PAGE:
Fitting a window sill
Window sills are an integral part of any window. As well as protecting the wall beneath from rain and condensation, and in turn preventing rot and mould, they add beauty, style and value to a property.
If you choose the right type of product, you’ll be able to fit a new window sill yourself fairly easily. All of our products have been designed for quick and simple installation, meaning you can ditch the joiner and do it yourself.
However, if you are wary about fitting the product or don’t have much experience with DIY, we always encourage you to contact a professional.
We’ve created a step-by-step guide for you to follow to help simplify the process of successfully fitting and installing an internal window sill:
Calculate the measurements
First things first, you need to calculate the measurements required – bear in mind that it will need to extend to either side and out in front of the window.
If you are replacing a window sill, measure the original product to collect the dimensions.
Choose your material
There are several materials to choose from for your window sills, so finding the perfect match for your interior design and style preferences shouldn’t be a problem:
From oak and pine to walnut and mahogany, wooden window sills can complement a range of interiors and properties.
For a cheaper and more convenient alternative, with the same physical appearance, opt for a great value substitute like MDF.
Decide your finish
Depending on the material you select, there will be a variety of finishes to choose from to further customise your window sill to fit seamlessly within your interior.
Cut to size
Unlike with skirting board and architrave, window sills don’t require mitring and can be cut straight using a table saw. However, notches may have to be cut out.
Put your new sill in place, pushing it back towards the window as far as it will go. When you can’t move it any further, trace any notching using a pencil and tape measure. Cut out the notches using a jigsaw; repeat this process until the product fits tightly.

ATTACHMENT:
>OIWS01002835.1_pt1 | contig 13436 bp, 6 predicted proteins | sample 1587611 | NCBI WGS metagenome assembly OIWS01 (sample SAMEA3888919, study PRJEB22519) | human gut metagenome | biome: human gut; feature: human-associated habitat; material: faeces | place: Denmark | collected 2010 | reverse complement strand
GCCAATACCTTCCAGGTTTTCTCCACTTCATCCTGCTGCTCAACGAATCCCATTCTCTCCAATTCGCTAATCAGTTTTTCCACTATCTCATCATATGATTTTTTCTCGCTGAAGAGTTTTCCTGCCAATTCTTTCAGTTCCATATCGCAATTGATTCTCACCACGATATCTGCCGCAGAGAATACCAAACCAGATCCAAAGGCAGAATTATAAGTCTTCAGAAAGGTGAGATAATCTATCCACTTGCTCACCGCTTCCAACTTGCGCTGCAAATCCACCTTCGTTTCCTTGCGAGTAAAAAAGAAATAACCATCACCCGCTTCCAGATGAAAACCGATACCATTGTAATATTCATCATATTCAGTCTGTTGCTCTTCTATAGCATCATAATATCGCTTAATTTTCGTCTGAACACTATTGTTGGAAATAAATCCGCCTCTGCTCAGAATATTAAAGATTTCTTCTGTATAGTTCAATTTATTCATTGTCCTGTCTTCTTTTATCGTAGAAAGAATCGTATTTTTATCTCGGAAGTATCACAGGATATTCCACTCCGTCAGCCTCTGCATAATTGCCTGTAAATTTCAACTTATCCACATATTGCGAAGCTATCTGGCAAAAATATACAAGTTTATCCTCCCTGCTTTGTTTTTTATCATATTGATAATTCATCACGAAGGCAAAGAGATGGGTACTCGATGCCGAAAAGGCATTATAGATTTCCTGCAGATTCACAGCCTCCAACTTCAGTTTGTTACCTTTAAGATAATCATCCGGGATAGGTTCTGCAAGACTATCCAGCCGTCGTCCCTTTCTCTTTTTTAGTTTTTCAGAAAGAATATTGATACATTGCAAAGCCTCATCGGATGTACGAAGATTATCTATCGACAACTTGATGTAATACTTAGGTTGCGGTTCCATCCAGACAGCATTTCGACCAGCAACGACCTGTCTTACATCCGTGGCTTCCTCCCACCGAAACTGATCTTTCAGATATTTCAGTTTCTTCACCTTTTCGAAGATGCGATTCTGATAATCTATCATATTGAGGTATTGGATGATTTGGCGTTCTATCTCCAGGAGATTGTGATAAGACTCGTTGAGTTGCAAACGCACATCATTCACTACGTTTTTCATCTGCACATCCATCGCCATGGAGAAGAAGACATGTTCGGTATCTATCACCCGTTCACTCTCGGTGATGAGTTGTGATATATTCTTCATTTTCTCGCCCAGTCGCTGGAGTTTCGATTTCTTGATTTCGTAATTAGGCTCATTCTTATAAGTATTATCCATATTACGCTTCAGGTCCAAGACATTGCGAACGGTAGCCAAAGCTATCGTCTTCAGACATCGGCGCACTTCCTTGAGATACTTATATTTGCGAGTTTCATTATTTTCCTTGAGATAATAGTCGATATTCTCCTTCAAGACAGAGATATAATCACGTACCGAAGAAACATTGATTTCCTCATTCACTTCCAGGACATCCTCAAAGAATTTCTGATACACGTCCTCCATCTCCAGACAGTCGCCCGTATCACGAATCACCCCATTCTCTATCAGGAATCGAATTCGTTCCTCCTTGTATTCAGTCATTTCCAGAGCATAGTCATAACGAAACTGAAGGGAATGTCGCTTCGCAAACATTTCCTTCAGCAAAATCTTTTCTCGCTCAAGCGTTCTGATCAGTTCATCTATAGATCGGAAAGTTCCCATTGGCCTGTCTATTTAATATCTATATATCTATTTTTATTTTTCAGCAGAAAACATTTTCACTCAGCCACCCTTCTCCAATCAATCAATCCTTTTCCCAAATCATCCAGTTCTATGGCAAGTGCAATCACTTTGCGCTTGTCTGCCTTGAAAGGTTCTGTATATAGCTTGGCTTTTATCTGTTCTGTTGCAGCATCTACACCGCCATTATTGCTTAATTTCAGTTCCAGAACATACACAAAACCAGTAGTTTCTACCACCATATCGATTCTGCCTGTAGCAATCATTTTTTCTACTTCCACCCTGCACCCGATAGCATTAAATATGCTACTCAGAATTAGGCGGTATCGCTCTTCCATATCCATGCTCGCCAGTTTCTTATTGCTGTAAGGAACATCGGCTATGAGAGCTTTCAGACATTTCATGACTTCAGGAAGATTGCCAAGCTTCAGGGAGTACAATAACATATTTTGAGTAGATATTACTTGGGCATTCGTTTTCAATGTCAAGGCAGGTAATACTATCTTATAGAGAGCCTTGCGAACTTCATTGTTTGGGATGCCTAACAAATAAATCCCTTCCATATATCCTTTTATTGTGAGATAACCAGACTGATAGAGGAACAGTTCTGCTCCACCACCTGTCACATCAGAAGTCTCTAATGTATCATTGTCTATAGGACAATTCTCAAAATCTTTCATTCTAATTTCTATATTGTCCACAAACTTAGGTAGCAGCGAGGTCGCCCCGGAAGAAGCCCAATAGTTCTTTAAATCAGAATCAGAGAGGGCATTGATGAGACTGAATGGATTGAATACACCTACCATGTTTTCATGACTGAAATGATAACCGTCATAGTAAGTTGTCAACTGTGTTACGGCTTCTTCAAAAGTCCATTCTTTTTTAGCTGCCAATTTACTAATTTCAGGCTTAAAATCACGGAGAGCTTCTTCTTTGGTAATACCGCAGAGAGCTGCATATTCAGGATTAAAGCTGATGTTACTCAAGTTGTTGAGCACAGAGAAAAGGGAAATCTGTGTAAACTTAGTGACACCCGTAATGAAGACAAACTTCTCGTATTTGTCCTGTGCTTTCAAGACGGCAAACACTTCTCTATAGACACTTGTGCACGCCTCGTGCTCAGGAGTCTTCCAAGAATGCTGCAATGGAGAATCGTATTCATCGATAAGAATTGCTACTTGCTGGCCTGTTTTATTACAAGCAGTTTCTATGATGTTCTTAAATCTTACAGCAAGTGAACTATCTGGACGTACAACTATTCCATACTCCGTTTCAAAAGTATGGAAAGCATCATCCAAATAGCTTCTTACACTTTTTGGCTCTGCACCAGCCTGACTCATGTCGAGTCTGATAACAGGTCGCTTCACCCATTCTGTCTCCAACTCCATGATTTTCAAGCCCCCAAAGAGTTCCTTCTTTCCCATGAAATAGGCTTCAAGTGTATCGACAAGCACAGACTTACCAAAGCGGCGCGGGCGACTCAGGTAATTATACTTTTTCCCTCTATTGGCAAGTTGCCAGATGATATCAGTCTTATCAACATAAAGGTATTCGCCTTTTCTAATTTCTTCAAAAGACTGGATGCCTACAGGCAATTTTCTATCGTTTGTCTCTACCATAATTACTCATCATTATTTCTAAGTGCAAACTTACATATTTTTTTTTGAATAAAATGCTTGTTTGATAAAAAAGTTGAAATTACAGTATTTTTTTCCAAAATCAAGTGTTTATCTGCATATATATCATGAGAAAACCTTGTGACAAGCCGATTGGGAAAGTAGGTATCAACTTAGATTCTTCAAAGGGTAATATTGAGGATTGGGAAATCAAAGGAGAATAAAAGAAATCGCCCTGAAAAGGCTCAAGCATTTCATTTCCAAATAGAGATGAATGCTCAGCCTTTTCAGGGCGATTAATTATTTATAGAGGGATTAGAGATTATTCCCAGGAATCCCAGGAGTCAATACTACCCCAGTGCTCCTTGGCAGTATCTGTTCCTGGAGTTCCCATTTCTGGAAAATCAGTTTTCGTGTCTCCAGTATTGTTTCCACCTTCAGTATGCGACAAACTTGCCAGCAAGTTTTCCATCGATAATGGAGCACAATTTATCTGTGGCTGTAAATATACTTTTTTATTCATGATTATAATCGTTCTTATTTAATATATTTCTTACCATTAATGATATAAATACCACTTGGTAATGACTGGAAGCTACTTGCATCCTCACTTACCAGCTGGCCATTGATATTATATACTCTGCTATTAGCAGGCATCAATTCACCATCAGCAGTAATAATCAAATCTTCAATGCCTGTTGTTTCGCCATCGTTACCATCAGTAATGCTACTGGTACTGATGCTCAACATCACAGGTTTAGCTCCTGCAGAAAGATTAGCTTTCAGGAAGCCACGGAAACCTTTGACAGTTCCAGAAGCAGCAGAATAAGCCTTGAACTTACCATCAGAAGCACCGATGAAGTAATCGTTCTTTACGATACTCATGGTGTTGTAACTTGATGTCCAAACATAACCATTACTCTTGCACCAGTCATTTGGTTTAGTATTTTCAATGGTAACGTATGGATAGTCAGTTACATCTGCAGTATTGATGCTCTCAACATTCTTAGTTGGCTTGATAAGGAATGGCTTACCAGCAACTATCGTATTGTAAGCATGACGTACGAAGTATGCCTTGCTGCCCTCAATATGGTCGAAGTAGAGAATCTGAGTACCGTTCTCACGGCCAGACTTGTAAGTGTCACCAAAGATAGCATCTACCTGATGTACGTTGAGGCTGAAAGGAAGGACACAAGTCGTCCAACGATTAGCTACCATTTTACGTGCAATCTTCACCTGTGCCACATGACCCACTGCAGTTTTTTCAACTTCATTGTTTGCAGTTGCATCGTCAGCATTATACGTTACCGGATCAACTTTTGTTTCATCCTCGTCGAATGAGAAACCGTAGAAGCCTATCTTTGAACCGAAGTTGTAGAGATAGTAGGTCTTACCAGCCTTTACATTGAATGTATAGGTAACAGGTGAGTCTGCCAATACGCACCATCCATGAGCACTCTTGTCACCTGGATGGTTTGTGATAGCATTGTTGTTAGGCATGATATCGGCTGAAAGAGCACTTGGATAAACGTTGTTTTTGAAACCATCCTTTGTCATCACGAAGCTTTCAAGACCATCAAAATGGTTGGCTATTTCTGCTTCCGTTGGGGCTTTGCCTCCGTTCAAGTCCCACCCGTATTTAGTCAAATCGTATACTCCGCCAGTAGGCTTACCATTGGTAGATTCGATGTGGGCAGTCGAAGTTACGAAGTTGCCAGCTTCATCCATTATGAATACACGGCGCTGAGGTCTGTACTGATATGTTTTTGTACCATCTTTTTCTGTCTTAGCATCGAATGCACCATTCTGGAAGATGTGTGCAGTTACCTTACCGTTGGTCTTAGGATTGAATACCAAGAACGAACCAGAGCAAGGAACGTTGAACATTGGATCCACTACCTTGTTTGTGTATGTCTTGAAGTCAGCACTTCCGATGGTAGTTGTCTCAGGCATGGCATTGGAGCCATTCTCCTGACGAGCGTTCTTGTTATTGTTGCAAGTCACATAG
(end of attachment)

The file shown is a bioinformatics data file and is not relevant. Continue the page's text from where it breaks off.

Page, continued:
To guarantee a neat and professional look, sand until smooth using sandpaper.
Apply the finish
You can do this before or after fixing the sill in place, but we recommend doing this before so you can apply the finish in a well-ventilated area with suitable protection, and avoid spillages on wallpaper or carpet.
Whether you are finishing with stain or paint, always follow the manufacturer’s instructions to ensure a professional finish. To prevent damage and improve durability, add 2-3 coats of a clear finish and allow to properly dry.
Note: If you have chosen a fully finished product, you can skip this step.
Fitting your window sill
If you are fitting an MDF Window Sill from The Skirting Board Shop, all you need to secure the product is a strong adhesive. We also recommend using an adhesive if you have opted for a stained finish.
This is a quick and easy installation process which removes the decoration required to hide nails or screws.
But if you are finishing the product with paint, then simply follow these steps to correctly fix it in place:
– Pre-drill holes to prevent splitting or damaging the wood
– Put the skirting board in place
– Drill in finishing nails so they are just below the surface of the wood
– Use an adhesive to strengthen the fixing if required
– Apply a finish to the nail heads to match the rest of the sill
How to replace an interior window sill
The most common reason for replacing a window sill is the usual tear and wear surfaces suffer due to use and weather. Moulded and rotten wood may not come as a surprise after years and, as we said before, cosmetic repairs can increase the value on a property.
We encourage you to change your window sill yourself but keep in mind this is a delicate process. You won’t be working from scratch, hence it’s very important to know how to remove the existing sill without messing up your window frames!
What you’ll need to replace a window sill